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When San Diego State University moved last September to dump its guarantee of accepting qualified local high school students, officials took time to explain things to the local media, students and faculty.

An advisory group didn’t get such treatment. In fact, it wasn’t informed of the pending changes until the day before they went into effect.

SDSU isn’t supposed to bypass its advisers when it changes a policy like this. But in this case, the university found a loophole and strode right through it.

Now, SDSU is feeling the heat from advisory committee members who feel they got steam-rolled. And students like the 18-year-old we profile aren’t sure what their future holds now that the guarantee is history.

In other news:

  • Mayor Jerry Sanders made a pretty bold statement yesterday: “San Diegans are less likely to be victims of crime now than any time since 1963.”

    That’s impressive, and Sanders has numbers to back up his contention that crime rates are going down. The number of violent crimes fell almost two percent in 2009 compared to 2008, and property thefts dropped by 20 percent. Car thefts fell by almost 30 percent.

    But as we report, the numbers don’t tell the whole story.

    We also have more details, including a surprising statistic about hit-and-run accidents.

  • San Diego’s football stadium consultant dropped by our fair city yesterday, and we were there to listen to a presentation and pepper him with questions. Political reporter Liam Dillon offers his seven takeaways from the meeting.
  • Sometimes leaders have to be willing to disagree with their supporters and do what they think is right. But there’s a pesky little catch: disagreeing with your supporters may leave you without supporters.

    This digression brings us to our next story. Local Democrats aren’t sure they’ll endorse two San Diego school board members in their bid to be reelected.

    How come? “Holding back is a sign that the Democrats aren’t totally convinced that the two sitting members, who have split with rest of the San Diego Unified school board on touchy issues like a labor pact for school construction, are voting far enough to the left.”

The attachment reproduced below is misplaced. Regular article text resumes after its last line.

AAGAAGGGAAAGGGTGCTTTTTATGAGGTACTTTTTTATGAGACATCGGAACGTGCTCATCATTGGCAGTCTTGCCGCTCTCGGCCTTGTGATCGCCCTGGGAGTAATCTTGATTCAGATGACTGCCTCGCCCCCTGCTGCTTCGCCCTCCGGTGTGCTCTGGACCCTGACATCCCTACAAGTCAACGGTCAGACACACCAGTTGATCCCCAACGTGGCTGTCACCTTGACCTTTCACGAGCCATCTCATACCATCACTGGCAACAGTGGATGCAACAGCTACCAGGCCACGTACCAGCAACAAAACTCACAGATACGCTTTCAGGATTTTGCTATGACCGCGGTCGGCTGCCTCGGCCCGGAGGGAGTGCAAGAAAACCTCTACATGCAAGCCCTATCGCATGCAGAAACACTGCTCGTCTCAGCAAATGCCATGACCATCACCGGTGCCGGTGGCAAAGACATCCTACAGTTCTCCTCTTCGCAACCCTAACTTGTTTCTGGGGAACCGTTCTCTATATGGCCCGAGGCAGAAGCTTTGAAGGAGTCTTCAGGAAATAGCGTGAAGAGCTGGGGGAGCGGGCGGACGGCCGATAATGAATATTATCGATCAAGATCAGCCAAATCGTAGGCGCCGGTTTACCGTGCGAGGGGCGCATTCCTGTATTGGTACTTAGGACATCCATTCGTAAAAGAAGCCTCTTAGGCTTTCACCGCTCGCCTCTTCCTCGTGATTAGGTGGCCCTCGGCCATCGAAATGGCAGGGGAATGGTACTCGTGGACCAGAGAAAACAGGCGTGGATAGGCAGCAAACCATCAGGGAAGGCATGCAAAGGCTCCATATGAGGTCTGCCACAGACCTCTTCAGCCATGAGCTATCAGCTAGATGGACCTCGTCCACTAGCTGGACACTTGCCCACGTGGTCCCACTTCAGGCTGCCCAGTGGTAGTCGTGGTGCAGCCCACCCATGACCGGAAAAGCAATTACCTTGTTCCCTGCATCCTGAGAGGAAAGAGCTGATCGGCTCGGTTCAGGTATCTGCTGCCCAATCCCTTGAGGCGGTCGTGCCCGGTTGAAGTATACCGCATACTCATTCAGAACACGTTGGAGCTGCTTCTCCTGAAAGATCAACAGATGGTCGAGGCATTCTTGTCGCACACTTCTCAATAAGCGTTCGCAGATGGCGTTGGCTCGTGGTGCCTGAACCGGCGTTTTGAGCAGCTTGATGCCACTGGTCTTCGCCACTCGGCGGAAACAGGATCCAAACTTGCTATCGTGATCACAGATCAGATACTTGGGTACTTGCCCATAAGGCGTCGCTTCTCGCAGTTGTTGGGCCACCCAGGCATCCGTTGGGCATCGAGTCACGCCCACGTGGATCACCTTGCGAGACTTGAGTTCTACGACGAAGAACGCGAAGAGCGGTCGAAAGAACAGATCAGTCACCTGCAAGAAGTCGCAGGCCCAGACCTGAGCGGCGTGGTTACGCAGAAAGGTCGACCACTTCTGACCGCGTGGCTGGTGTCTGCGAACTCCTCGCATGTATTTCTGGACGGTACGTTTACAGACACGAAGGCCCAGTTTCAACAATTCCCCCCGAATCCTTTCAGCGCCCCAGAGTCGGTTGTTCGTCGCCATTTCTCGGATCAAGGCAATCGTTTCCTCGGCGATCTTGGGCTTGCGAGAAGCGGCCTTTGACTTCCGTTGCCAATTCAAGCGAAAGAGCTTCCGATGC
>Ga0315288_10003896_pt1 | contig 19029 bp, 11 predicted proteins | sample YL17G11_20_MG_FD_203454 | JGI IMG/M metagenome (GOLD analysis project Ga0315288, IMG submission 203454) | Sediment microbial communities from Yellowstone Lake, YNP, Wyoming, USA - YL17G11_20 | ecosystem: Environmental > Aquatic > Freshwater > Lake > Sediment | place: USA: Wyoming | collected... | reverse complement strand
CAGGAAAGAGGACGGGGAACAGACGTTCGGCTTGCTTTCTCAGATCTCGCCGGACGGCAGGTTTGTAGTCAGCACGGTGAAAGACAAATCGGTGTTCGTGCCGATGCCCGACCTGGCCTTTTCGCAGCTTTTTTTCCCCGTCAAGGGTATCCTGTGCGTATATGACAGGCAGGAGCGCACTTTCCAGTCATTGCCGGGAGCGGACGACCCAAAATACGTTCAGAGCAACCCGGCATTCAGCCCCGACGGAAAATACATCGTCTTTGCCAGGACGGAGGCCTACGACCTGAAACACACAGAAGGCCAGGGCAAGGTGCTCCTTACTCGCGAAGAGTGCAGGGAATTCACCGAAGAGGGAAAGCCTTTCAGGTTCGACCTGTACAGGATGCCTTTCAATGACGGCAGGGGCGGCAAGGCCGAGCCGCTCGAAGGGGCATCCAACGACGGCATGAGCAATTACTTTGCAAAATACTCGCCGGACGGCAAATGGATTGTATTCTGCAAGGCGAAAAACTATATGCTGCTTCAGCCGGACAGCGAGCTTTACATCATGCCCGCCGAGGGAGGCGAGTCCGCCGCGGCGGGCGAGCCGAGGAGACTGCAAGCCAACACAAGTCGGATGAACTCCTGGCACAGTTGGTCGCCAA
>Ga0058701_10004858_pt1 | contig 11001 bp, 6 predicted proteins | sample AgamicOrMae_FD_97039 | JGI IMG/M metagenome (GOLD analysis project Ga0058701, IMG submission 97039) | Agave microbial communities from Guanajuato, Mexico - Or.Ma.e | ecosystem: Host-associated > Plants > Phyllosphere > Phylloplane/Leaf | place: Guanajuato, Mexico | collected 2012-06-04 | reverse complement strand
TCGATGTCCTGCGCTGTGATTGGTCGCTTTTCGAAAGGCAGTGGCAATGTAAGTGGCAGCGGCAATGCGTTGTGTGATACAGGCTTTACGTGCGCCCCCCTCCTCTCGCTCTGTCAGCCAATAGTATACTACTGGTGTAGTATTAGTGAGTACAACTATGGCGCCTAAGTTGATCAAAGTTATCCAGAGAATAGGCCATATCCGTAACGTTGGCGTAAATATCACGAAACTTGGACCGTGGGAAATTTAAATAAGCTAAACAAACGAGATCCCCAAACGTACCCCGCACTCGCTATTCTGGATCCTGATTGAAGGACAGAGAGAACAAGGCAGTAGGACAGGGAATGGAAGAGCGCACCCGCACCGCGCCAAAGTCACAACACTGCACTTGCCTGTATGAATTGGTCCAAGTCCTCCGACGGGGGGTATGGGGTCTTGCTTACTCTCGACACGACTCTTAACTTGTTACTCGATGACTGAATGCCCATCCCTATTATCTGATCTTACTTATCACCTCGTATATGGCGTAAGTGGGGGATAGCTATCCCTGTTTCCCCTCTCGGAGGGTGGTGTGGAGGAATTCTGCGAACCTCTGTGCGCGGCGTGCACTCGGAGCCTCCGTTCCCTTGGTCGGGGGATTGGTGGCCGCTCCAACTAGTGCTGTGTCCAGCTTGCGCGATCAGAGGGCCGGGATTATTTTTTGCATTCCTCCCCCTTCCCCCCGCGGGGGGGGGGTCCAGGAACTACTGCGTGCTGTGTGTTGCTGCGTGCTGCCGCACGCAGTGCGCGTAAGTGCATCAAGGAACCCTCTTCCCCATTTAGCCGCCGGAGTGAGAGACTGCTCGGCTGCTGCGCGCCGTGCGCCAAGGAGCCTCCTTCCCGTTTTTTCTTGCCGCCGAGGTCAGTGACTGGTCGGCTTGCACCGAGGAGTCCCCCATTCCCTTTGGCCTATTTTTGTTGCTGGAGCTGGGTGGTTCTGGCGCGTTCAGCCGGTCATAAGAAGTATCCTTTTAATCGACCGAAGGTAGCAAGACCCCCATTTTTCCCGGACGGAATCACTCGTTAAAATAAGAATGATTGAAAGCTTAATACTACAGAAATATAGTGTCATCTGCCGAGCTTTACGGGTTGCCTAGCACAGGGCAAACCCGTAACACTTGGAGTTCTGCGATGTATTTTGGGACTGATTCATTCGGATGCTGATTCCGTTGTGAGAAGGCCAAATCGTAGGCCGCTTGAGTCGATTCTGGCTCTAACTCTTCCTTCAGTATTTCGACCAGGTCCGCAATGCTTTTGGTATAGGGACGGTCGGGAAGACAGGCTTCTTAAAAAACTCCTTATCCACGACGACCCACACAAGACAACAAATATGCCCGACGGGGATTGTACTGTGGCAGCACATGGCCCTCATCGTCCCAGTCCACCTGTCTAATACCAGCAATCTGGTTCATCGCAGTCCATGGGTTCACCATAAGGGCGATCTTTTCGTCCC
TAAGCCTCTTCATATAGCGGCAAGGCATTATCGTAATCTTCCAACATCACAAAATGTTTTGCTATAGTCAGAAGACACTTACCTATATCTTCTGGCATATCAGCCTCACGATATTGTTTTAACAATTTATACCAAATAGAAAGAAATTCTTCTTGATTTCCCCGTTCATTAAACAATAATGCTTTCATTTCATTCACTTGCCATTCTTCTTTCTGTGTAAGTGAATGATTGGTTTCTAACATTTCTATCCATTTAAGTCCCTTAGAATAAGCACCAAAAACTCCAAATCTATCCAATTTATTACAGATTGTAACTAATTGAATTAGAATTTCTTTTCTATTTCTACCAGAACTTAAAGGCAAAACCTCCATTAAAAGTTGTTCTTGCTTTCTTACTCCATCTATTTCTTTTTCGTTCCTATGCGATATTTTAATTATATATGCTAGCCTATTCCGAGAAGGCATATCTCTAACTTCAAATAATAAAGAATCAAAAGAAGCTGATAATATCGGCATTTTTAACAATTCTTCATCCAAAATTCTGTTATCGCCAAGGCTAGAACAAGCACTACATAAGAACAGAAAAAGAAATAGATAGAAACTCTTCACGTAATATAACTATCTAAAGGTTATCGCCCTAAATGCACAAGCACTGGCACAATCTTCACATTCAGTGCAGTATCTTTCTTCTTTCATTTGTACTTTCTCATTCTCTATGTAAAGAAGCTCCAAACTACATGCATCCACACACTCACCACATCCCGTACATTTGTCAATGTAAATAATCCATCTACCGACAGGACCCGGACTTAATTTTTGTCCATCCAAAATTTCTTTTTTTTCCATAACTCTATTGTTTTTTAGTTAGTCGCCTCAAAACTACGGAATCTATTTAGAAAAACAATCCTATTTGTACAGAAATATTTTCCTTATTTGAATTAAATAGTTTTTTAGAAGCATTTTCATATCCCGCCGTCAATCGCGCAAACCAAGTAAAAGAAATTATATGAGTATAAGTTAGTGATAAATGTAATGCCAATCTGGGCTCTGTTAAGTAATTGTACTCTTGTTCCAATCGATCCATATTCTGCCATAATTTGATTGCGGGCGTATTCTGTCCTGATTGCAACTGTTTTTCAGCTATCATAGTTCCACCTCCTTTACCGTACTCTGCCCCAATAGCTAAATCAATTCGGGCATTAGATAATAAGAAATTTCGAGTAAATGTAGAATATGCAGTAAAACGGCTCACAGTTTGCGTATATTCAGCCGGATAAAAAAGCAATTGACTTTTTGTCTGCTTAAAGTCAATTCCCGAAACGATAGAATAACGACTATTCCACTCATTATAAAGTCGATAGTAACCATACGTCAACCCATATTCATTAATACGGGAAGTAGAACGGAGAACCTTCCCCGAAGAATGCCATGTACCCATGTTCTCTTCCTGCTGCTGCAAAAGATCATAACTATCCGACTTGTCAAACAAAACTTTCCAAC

• The latest edition of San Diego Explained, our video series with NBC 7/39, explains the city’s pension mess with the help of a stove, vegetables and a recipe for stew. Bon appetit, and be careful with those knives!.
  • The Photo of the Day looks at San Diego’s police chief through a unique filter. He looks like the weight of the world is upon him, when in fact he’d just been talking about positive crime stats.

Elsewhere:

  • The state fined three local hospitals for “preventable mistakes that put patients in severe jeopardy,” the U-T reports. UCSD Medical Center left a guide wire in a catheter line, Sharp Memorial left a sponge inside a heart operation patient and Sharp Grossmont began surgery on the wrong side of a patient’s brain.
  • The U-T reports that airport officials “would have to weigh in on plans supported by some residents to convert a dock in the San Diego neighborhood of Liberty Station into a water taxi service station, a key official said.”
  • “International leaders of the union representing thousands of county government workers have arrived in San Diego to help sort out a dispute over management of the local group,” the U-T reports. The dispute has to do with the departure of a former local SEIU president.
  • Hello, second decade of the 21st century! Local courthouse jury lounges now have Wi-Fi access. Maybe telegraph service will be next. (NCT)
  • Finally, a new report says dachshunds have fallen off the list of San Diego’s most popular dog breeds. In 2009, they were replaced in fifth place on the list by German shepherds. (No. 1: Labrador retrievers.)

What’s a poor dachshund to do? Maybe the “wiener dog” nickname makes people think they’re fattening.

— RANDY DOTINGA

Dagny Salas

Dagny Salas was web editor at Voice of San Diego from 2010 to 2013. She was an investigative fellow at VOSD from 2009 to 2010.

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